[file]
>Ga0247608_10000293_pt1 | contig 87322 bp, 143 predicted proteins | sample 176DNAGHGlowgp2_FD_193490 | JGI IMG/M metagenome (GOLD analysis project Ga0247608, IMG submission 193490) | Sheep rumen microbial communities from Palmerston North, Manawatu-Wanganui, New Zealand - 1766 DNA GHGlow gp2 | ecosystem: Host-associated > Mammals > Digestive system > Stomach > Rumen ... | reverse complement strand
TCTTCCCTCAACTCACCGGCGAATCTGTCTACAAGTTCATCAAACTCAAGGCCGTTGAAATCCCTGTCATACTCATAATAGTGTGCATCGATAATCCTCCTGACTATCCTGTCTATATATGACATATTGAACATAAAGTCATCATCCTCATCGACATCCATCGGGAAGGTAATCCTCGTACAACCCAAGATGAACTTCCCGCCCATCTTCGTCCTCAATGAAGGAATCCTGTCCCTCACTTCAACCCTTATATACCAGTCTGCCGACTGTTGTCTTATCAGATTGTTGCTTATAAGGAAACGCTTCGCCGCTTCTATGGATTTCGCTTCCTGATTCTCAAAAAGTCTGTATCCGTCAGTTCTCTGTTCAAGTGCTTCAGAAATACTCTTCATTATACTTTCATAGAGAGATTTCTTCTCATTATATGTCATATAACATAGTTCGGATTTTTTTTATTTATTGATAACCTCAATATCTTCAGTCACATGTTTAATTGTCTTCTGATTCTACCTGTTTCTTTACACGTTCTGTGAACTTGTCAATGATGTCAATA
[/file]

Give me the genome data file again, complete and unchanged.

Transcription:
>Ga0247608_10000293_pt1 | contig 87322 bp, 143 predicted proteins | sample 176DNAGHGlowgp2_FD_193490 | JGI IMG/M metagenome (GOLD analysis project Ga0247608, IMG submission 193490) | Sheep rumen microbial communities from Palmerston North, Manawatu-Wanganui, New Zealand - 1766 DNA GHGlow gp2 | ecosystem: Host-associated > Mammals > Digestive system > Stomach > Rumen ... | reverse complement strand
TCTTCCCTCAACTCACCGGCGAATCTGTCTACAAGTTCATCAAACTCAAGGCCGTTGAAATCCCTGTCATACTCATAATAGTGTGCATCGATAATCCTCCTGACTATCCTGTCTATATATGACATATTGAACATAAAGTCATCATCCTCATCGACATCCATCGGGAAGGTAATCCTCGTACAACCCAAGATGAACTTCCCGCCCATCTTCGTCCTCAATGAAGGAATCCTGTCCCTCACTTCAACCCTTATATACCAGTCTGCCGACTGTTGTCTTATCAGATTGTTGCTTATAAGGAAACGCTTCGCCGCTTCTATGGATTTCGCTTCCTGATTCTCAAAAAGTCTGTATCCGTCAGTTCTCTGTTCAAGTGCTTCAGAAATACTCTTCATTATACTTTCATAGAGAGATTTCTTCTCATTATATGTCATATAACATAGTTCGGATTTTTTTTATTTATTGATAACCTCAATATCTTCAGTCACATGTTTAATTGTCTTCTGATTCTACCTGTTTCTTTACACGTTCTGTGAACTTGTCAATGATGTCAATA